Sunday, April 10, 2011

Ridgeway: I did some research; what happened in Wisconsin can't happen here

Sometimes our elected officials astound me. In her latest report, Sen. Luann Ridgeway, R-Smithville, assures us that she did some research and found out that Missouri is not like Wisconsin and that what is happening in that state cannot happen here.

What she fails to address is why she and her fellow legislators are coming down so hard on public employees, including teachers, in a state that does not have collective bargaining and does not have the "out-of-control" benefits given to public employees in other states.

Hopefully, someday Mrs. Ridgeway can do a little more research and answer questions for which people do not already know the answers. Most of us were well aware that Missouri is not Wisconsin:

Wisconsin has recently been the focus of national attention as democrat members of their senate left the state in order to prevent votes on state employee union issues. Scenes of angry state employees have been shown on the news as well as people spending the night at the Capitol. Since every state, including Missouri, has a significant work force I wondered if such a situation could occur here.

After doing some research I found there are different policies in place here in Missouri than in Wisconsin. Instead of being a collective bargaining state for public employees, we operate under meet and confer laws. Unlike Wisconsin, very little is negotiable through union bargaining for public employees in Missouri. Most of our state employees are not represented by unions and all are covered under Missouri’s merit system. This means wages, benefits, and retirement are not subject to union negotiations. There are clear and uniform wage classes and retirement benefits and requirements for all state employees. Benefits such as health insurance options are the same for all employees. One difference between union and non union state employees is typically the union will provide assistance in the event of a grievance or leave hearing. As a result of meet and confer laws, unions are sometimes given representation on personnel boards and commissions.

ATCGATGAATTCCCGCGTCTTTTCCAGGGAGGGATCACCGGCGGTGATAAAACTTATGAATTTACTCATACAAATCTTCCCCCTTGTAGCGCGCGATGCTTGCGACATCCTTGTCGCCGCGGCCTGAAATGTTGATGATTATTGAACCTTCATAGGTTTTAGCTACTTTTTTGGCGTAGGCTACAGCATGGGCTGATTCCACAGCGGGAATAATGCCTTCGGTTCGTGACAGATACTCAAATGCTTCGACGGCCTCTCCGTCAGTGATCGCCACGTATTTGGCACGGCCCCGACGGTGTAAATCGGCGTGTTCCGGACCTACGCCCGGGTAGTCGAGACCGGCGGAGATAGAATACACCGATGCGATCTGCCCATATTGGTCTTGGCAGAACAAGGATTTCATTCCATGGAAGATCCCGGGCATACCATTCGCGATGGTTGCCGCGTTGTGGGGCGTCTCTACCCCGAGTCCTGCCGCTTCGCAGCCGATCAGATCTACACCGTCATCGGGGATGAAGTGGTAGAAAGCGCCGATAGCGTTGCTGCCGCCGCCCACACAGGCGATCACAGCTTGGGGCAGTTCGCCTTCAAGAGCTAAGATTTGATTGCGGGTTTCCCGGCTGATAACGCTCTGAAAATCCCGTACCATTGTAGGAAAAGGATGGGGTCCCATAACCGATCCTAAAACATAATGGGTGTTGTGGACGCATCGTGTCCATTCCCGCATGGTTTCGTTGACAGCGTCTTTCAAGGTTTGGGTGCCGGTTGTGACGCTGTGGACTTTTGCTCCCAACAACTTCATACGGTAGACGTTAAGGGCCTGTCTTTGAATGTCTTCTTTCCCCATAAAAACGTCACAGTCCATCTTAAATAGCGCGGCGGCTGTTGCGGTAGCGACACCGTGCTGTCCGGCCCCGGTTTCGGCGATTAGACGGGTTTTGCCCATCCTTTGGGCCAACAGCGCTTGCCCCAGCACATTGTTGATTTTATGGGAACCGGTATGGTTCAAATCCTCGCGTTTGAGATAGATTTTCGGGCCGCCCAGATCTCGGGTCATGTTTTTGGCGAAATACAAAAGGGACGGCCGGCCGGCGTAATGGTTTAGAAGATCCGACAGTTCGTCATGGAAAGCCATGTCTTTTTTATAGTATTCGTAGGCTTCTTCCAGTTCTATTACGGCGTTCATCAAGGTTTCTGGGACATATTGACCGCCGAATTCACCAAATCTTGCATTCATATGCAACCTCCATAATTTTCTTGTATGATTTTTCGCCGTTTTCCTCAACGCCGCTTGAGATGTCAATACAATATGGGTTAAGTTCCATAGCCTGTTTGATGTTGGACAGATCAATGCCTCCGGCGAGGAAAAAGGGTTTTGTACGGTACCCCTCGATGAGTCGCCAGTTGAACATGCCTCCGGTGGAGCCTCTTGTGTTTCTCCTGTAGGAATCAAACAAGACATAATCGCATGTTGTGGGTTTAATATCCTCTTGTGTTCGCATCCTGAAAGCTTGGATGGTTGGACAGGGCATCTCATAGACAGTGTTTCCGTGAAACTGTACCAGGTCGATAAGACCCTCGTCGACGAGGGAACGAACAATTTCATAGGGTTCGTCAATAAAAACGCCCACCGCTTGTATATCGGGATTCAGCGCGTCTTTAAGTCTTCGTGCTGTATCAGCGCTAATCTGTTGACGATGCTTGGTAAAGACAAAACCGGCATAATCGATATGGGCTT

State employees in Missouri are not allowed to strike, although there are no penalty provisions in place if they do. Under provisions of the National Labor Relations Act, workers involved in a legal strike are provided certain rights and benefits. Since a strike by state workers in Missouri would be illegal, they would not be eligible for these.

Legislation has been filed in Missouri which would declare vacant the seat of any legislator who left the state for the purpose of avoiding a vote or other official duties. The vacancy would be treated as they are currently by holding a special election.

Currently, with a vote of ten senators, the Missouri Senate is authorized to send anyone anywhere to bring back a senator who has gone AWOL. Additionally, any costs incurred would be billed to the senator so as to not cause any expense to taxpayers. This provision is contained within the rules of the Missouri Senate.

There should be a sacred trust between public employees and the public itself. Public employees generally enjoy better job security, protection, and benefits than their private sector counterparts. In return, taxpayers expect them to be faithful to the duties entrusted to their care.

As a general rule, our state employees are dedicated individuals. As with any large employer, the state occasionally finds a few bad apples. In that event, such workers’ employment can be terminated pursuant to Missouri’s merit system. We should expect no less from our elected officials.

No comments: